I tried to smile. The result was probably more creepy than anything. I’d always been better at psycho-killer than comforting, when it came to smiles. I doubted that had changed.
“True enough,” I said. “Well, I’m willing to try it. I doubt it can be much worse of an idea than everything else we’ve done.”
Aiko snorted. “Setting the bar low, there. Was there anything else that needs dealt with first?”
“Not presently,” Mab said. “Go. There will be more to be done when that is complete.”
With no more formality than that, the meeting was over. I knew the meeting was over, because both Mab and Grandmother Midnight were gone. I didn’t see either of them move, didn’t feel a bit of magic.
Then I realized that Aiko had moved, too. She was standing instead of sitting, and on the other side of the room.
“Um,” I said. “What just happened?”
“A conversation,” Aiko said sourly. “Which Mab decided you didn’t need to be a participant in. So she removed you from it.”
I paused. “Removed? What does that mean?”
“She put the two of you into stasis,” she said. “For…an hour or so, I think. They left a few minutes ago.”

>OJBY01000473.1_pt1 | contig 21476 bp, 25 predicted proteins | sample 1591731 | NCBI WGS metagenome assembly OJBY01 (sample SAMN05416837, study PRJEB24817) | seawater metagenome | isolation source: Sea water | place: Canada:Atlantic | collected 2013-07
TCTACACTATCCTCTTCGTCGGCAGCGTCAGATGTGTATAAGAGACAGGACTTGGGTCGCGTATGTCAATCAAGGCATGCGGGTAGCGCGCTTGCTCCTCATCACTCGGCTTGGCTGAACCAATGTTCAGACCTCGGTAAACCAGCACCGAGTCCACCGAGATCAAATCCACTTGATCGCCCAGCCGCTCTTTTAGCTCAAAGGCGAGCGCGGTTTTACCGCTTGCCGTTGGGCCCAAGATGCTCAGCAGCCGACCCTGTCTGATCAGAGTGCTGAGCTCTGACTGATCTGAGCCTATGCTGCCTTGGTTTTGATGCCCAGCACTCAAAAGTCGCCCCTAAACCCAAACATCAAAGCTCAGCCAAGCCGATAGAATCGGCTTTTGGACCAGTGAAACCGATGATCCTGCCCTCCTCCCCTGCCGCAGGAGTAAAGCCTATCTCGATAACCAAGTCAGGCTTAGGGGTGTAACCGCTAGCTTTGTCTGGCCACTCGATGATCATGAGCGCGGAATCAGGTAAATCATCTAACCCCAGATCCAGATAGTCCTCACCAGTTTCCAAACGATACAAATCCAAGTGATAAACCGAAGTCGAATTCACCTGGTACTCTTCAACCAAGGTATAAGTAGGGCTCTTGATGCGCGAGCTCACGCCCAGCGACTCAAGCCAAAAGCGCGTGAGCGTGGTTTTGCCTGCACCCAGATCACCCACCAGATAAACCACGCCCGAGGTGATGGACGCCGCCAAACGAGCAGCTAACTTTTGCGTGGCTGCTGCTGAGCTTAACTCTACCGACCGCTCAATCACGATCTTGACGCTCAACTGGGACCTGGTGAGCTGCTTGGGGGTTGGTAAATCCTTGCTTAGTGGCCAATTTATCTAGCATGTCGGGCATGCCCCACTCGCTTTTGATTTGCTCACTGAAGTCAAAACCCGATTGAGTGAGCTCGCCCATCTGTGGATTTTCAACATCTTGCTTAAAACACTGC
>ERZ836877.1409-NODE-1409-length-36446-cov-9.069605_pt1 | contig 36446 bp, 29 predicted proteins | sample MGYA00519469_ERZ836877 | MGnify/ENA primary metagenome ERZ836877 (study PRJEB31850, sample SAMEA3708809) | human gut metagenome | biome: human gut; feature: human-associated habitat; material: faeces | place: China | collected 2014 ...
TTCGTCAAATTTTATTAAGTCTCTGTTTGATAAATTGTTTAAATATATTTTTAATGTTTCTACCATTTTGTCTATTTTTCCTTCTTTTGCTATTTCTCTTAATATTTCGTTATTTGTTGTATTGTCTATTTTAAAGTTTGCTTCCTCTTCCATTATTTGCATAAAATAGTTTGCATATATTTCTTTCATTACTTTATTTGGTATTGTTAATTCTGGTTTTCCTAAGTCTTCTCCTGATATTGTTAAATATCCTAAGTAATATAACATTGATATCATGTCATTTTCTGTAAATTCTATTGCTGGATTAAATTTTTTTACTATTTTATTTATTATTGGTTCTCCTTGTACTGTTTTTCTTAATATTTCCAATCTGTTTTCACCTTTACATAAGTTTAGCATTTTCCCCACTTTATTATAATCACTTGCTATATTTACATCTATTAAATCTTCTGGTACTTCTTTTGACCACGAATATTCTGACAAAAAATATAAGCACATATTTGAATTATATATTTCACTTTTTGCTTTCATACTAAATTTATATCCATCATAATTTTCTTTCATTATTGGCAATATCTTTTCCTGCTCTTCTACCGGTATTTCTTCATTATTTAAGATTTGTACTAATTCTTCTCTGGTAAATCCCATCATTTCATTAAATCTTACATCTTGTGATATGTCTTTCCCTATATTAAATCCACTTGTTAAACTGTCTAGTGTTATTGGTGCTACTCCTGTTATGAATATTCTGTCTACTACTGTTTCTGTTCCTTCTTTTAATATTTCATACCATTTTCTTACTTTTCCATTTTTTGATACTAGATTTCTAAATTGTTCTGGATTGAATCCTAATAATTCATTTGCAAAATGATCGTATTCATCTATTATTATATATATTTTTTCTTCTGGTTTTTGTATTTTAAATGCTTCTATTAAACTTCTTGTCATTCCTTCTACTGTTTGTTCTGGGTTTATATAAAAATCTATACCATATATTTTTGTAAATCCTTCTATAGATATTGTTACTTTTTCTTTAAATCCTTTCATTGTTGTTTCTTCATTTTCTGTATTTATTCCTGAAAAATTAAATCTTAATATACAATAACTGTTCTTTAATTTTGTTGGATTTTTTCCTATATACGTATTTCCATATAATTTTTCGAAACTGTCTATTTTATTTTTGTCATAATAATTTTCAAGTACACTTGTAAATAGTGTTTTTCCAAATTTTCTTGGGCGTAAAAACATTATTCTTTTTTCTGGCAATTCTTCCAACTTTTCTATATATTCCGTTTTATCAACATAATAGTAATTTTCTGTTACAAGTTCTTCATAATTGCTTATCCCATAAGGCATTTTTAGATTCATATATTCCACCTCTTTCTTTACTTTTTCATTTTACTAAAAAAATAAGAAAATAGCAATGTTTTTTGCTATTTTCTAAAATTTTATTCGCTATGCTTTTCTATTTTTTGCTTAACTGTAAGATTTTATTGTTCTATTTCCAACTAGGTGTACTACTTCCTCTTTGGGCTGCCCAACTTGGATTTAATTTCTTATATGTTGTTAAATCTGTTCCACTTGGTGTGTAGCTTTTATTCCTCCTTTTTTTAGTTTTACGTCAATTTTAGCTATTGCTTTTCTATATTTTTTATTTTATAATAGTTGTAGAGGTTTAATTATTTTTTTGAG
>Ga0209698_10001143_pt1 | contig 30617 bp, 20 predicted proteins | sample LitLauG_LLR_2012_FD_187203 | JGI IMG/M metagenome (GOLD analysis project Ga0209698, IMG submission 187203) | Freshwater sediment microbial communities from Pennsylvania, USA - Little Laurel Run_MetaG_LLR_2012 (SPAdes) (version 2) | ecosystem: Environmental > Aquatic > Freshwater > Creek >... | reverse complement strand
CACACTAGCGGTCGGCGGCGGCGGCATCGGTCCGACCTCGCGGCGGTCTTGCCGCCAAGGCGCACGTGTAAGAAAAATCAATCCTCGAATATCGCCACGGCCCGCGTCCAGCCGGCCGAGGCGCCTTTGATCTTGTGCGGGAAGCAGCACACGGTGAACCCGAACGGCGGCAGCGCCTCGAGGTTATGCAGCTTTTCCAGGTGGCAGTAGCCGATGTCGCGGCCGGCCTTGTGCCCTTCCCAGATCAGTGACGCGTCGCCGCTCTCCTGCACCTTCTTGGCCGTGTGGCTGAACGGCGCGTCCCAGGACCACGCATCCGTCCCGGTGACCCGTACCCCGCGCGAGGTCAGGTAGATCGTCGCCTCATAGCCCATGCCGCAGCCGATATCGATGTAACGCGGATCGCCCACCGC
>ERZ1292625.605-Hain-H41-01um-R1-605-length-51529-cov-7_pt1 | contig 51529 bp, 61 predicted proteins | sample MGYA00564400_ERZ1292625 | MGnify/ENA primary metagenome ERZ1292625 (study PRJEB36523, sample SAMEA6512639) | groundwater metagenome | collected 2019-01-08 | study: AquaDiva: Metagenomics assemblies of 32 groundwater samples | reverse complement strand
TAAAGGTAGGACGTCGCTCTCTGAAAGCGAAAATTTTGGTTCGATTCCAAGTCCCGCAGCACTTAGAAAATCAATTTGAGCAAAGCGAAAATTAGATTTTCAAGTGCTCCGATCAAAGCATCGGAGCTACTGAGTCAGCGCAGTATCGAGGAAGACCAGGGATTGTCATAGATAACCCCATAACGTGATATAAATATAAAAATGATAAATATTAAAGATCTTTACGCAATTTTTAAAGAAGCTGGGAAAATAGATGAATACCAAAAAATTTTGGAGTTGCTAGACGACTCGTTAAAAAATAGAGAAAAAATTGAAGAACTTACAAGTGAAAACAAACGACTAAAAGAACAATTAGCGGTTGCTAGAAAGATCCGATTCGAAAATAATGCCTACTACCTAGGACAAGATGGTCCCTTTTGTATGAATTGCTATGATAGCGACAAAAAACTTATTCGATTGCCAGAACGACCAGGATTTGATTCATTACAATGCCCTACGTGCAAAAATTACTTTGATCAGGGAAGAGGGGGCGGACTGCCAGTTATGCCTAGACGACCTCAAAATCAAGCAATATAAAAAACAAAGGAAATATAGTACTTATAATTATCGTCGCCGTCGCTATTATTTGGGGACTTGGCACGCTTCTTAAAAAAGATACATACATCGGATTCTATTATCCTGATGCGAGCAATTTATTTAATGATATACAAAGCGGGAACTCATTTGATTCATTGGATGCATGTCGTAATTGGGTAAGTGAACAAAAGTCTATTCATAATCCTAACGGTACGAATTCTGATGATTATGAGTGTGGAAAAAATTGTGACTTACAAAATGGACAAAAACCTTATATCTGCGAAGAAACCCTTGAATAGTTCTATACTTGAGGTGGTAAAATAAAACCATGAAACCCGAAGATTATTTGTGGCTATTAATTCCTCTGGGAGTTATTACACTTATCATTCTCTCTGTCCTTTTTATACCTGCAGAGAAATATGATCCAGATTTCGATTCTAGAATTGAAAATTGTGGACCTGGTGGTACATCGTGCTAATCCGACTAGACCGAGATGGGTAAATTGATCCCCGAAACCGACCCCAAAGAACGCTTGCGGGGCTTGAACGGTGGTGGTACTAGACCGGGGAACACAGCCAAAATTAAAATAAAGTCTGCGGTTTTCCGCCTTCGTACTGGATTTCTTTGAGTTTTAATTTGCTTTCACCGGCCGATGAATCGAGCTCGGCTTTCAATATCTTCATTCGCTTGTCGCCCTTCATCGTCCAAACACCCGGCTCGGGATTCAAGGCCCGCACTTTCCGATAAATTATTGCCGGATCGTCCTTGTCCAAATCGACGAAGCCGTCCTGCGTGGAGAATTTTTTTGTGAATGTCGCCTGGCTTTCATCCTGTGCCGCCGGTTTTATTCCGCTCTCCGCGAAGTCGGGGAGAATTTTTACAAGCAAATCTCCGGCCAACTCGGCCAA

I frowned. “Oh,” I said. “That’s…unsettling. What was the conversation about?”
Aiko shrugged. “Can’t really explain. Some of it I don’t really have the words for, and some of it I’m not allowed to talk about.”
That was a bit odd. Aiko wasn’t normally the sort of person to care too much about what she was and was not allowed to do.
I didn’t say anything about it, though. I was guessing she was already chafing under the restrictions of the role she’d chosen to adopt, and for me to remind her of that fact wouldn’t make it any better.
“You want to get this over with?” I asked.
“Yeah,” she said. “I know what we need to do.”